Unfortunately, players like Miguel Sano and Max Kepler haven't yet hopped on the streaking bandwagon. While each has seen their struggles down the stretch, the hope would be that each has a nice burst left to finish the year. It's absolutely promising however, to see such an offensive contribution from so many different parts of the lineup.

At the end of the day, the Twins probably still aren't a Postseason team in 2017. What the stretch run is showing us however, is that the expectation for 2018 should be a Postseason berth. Given the landscape of the division, and the emergence of this group, things are trending in the Twins favor. No matter what happens the rest of the way, Minnesota is on a better pace than the 2015 squad, and is going to play some really exciting baseball right up until the dust settles.

Thursday, August 10, 2017

2017 Highlights Twins Postseason Dreams Are Close

The 2017 Minnesota Twins have been among the luckiest teams in baseball. No matter how you define luck, arguably the most indicative stat in the game is run differential. Despite being incredibly lopsided in that category, Minnesota finds themselves sitting at .500 on August 10. While it creates somewhat of a mirage for the current season, it highlights the excitement that 2018 should bring with it.

Coming into 2017, Minnesota was looking to turn the page on a season that resulted in a franchise worst 103 losses. Despite not being indicative of their true talent level, the organization absolutely had to reverse course. As the development of young players has continued, they've achieved that result, and will begin 2018 with a whole new outlook. A year from now, we should be watching a team with a realistic Postseason opportunity, and there's a few reasons why.

Maturation Of Youth

It can't be overstated how volatile young players are at the highest level. Miguel Sano went from a rookie phenom, to a sophomore slump, to now settling in to a slugger that can play adequate defense. Max Kepler has struggled mightily against lefties, but has proven valuable, and Jorge Polanco has been forced to work through his first professional struggles. Throw in the emergence of Jose Berrios and the development of Byron Buxton, and the Twins have a nice set of building blocks.

Next season, Minnesota can afford to add in pieces like Fernando Romero, Stephen Gonsalves, Mitch Garver and a host of bullpen arms with the notion that they'll be taken care of. The roster got younger and more talented at the same time, allowing the group to progress and grow together. There's little doubt that some of the next wave will take their lumps too, but the group as a whole will be better positioned for sustainability than in 2016.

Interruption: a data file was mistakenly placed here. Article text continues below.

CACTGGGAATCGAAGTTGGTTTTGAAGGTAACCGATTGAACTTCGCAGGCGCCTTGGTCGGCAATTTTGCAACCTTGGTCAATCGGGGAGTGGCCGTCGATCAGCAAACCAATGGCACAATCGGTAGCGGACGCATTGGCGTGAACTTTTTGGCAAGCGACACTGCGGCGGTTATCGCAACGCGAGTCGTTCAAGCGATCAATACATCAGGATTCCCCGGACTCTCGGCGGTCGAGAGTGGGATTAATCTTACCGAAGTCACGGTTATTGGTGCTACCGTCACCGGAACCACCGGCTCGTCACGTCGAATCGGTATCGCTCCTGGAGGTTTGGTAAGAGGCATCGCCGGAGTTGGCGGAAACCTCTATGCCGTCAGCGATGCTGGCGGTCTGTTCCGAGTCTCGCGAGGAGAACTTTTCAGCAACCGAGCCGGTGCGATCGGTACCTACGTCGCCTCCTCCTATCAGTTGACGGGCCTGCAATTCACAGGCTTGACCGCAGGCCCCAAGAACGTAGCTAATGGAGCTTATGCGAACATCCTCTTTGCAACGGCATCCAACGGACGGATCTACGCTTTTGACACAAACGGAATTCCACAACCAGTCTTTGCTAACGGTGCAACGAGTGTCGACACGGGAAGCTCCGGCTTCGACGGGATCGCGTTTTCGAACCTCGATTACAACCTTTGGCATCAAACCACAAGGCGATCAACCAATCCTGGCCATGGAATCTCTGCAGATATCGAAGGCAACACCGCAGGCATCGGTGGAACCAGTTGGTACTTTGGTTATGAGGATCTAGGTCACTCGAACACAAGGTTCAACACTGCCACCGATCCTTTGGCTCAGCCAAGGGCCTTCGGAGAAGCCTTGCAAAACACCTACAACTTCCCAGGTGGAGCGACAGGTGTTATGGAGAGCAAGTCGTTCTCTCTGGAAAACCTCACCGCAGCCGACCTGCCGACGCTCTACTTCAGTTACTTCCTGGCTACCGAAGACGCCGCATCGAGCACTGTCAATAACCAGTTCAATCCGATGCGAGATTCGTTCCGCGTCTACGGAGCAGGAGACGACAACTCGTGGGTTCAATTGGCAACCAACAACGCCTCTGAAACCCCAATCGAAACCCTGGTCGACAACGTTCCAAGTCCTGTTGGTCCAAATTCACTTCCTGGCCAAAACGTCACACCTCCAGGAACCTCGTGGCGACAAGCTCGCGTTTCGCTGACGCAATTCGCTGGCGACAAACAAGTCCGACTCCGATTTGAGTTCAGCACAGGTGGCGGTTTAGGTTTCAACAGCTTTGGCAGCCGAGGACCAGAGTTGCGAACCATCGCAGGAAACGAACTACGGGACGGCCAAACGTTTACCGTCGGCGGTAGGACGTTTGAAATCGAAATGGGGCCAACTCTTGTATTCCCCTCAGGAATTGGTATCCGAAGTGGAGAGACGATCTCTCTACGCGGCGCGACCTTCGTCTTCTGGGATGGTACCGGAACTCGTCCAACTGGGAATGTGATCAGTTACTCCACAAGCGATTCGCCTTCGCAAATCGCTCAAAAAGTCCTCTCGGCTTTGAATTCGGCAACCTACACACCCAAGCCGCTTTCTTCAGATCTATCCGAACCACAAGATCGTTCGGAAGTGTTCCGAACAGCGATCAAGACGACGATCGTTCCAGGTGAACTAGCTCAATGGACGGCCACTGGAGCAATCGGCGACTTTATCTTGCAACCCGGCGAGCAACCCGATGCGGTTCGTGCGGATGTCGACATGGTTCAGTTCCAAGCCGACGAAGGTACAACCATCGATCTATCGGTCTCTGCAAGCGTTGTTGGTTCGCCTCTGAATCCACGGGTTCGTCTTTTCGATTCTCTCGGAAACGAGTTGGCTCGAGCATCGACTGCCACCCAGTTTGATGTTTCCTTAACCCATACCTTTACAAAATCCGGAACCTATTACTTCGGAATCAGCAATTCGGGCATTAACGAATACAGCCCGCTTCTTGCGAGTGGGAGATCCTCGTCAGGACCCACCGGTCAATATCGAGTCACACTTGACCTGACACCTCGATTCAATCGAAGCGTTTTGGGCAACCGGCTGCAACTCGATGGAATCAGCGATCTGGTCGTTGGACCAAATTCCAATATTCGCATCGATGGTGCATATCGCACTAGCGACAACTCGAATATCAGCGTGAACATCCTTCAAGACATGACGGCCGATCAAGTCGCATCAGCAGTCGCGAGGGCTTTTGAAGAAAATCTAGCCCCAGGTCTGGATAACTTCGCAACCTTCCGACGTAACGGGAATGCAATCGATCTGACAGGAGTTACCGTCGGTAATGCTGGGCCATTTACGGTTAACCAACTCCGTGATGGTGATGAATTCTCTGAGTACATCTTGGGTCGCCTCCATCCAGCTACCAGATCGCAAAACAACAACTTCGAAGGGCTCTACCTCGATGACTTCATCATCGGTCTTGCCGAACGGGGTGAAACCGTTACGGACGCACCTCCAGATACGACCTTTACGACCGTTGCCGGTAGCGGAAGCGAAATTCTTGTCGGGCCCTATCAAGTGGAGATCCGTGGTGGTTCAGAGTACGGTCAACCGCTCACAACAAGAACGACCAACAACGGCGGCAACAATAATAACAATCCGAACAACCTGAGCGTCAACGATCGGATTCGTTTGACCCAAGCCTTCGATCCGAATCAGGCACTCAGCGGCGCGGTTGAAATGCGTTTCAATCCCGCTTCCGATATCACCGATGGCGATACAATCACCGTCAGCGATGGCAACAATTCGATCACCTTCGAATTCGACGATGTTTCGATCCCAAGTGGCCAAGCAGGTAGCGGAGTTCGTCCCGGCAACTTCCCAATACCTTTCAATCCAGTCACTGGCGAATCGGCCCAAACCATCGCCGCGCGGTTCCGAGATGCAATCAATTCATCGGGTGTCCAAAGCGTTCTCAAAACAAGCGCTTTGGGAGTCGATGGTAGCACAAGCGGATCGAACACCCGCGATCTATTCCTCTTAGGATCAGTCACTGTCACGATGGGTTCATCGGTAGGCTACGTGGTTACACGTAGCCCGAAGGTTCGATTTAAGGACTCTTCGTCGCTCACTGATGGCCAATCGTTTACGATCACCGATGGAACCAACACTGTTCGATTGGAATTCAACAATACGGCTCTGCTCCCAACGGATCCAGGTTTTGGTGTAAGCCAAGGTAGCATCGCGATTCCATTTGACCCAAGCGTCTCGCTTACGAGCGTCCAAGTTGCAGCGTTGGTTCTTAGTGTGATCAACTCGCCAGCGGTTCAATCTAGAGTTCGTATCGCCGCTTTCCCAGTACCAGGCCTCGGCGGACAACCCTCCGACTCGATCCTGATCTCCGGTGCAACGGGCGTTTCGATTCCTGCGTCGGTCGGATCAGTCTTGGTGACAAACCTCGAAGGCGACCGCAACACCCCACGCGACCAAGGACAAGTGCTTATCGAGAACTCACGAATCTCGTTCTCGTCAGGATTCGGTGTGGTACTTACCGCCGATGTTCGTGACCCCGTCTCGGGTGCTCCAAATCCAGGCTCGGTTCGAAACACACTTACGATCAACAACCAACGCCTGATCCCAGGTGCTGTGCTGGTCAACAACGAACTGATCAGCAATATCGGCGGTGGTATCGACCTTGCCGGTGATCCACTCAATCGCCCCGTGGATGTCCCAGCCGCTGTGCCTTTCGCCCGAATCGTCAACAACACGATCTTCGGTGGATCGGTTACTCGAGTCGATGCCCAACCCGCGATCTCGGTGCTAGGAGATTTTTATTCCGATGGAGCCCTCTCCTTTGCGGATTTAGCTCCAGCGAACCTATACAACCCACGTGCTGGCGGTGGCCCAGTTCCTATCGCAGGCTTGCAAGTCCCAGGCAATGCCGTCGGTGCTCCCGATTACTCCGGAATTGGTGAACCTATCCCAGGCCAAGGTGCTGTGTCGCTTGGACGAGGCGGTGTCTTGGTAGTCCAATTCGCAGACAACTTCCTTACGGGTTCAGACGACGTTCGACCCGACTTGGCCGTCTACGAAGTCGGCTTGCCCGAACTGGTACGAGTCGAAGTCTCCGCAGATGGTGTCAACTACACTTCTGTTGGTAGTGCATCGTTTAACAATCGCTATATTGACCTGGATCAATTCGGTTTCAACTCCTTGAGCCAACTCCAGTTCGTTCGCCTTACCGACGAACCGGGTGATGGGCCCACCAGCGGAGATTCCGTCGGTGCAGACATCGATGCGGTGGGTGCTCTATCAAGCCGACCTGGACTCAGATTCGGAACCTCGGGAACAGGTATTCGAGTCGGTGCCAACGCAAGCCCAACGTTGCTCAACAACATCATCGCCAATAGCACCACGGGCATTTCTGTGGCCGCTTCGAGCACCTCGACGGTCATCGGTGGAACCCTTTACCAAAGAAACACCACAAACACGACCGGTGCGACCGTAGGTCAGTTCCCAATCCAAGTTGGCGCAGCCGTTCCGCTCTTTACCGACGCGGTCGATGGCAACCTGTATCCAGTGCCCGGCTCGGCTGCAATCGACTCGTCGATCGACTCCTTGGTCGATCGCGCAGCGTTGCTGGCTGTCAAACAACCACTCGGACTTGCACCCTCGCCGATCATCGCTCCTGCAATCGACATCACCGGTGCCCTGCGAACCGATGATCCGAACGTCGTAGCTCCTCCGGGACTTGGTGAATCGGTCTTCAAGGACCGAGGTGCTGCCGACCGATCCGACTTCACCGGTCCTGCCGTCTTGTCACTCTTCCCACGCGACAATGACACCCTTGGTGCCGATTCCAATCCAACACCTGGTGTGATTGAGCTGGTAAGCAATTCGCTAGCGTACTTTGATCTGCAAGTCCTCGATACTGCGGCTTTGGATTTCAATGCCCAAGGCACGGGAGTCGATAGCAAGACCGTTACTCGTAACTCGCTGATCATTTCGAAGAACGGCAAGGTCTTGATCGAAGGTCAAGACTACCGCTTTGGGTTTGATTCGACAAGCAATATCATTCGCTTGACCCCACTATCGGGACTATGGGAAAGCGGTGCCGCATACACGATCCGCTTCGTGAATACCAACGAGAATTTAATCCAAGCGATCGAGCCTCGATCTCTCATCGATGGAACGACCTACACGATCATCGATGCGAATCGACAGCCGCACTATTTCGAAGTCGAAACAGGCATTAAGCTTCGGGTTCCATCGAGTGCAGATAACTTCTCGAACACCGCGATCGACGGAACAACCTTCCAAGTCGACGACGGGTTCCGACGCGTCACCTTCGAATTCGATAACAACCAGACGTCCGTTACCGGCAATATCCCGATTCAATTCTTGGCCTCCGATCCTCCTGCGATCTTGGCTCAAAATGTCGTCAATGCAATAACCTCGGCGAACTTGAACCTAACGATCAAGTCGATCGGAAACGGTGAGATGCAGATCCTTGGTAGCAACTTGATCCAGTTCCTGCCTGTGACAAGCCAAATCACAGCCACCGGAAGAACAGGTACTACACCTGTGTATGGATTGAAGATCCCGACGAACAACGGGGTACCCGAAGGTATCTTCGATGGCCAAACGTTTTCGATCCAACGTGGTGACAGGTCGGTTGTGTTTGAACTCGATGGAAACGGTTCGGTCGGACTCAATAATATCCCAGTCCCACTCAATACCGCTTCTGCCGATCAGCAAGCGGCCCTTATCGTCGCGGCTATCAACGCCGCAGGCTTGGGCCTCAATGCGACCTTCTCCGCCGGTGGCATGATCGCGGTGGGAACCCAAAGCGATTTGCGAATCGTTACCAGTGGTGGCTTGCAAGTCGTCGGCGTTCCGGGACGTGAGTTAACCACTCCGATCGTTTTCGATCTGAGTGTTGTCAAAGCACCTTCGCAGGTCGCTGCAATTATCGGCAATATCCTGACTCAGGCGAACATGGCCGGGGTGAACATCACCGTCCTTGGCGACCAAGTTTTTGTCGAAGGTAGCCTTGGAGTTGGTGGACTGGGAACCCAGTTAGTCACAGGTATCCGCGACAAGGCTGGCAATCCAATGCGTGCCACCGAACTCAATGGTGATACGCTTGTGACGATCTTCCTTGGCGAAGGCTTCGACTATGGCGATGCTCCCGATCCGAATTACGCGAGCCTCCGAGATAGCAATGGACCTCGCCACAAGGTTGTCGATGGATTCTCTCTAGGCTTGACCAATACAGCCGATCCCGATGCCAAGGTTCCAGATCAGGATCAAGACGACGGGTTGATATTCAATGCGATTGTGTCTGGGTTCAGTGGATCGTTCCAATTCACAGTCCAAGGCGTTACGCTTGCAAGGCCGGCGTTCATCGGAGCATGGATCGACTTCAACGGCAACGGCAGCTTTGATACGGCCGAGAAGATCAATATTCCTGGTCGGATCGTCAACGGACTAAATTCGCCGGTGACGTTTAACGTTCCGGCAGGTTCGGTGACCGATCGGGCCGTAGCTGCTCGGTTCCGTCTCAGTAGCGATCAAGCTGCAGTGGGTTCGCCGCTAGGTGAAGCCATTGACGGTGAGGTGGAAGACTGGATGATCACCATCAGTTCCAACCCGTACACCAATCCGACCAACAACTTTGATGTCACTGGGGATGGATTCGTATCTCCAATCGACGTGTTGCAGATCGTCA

The Depth Of The Division

We are starting to see this play out now, but to begin 2018, only the Twins and Indians will have a realistic shot at winning the AL Central. The Chicago White Sox have already gone into a full blown rebuild, and the Kansas City Royals are an offseason away from watching half of their roster walk out the door. In Detroit, the 25 man was held onto too long, has gotten old, and now will need to be pieced together.

Looking at where each organization is presently, only Cleveland and Minnesota appear to have the pieces for sustained winning in the near future. Even before making offseason moves, the Twins find themselves in an enviable spot within their own division. Consider the fact that they'll play those teams most often, and the Twins could wind up with among the easiest schedules in baseball during 2018.

The Front Office Makes Its Mark

It's been mostly a feeling out period for Derek Falvey and Thad Levine this year, that will change over the winter. Front office personnel have already been shown the door, and the expectation should be that it will continue in the coming months. I'd be shocked if Paul Molitor is back, and there will be other coaching staff changes that likely follow.

While a big league manager may not make an incredible amount of difference, over the course of 162 games, a better option can steal a few victories. Look for Falvey and Levine to bring in people ready to elevate the play of their young roster, and get the most out of them for years to come. Who is put in charge this offseason in key positions, has the potential to bear fruit well down the line.

We could take a look at the opportunities outside of the organization as well, but even before that, it's apparent Minnesota has things going for them. During the winter, Minnesota will be in a position to spend and supplement internal talent for the first time in a while. They can realistically elevate their Postseason positioning by making key and timely acquisitions. Knowing that those moves can be paired with a formula already trending in the right direction; the Twins have to be looking ahead with a smile.

Although the excitement of meaningful games late in the season is back during the 2017 season, it'll be a year from now that the Minnesota Twins should be discussing how their Postseason starting rotation looks. It will actually matter, because they'll have fall games to go and win.

Wednesday, August 9, 2017

The Vargas Carousel Revolves Again

As the Minnesota Twins are faced with another roster shuffle, it appears Kennys Vargas is in fact on his way back to the big leagues. After Adalberto Mejia went down, Paul Molitor was faced with an open roster spot. Needing another starter in the coming days, the Twins could turn to already rostered Dillon Gee. With an opportunity to bring up another bat, it's Vargas who gets his seventh transaction, and fourth recall, of the year.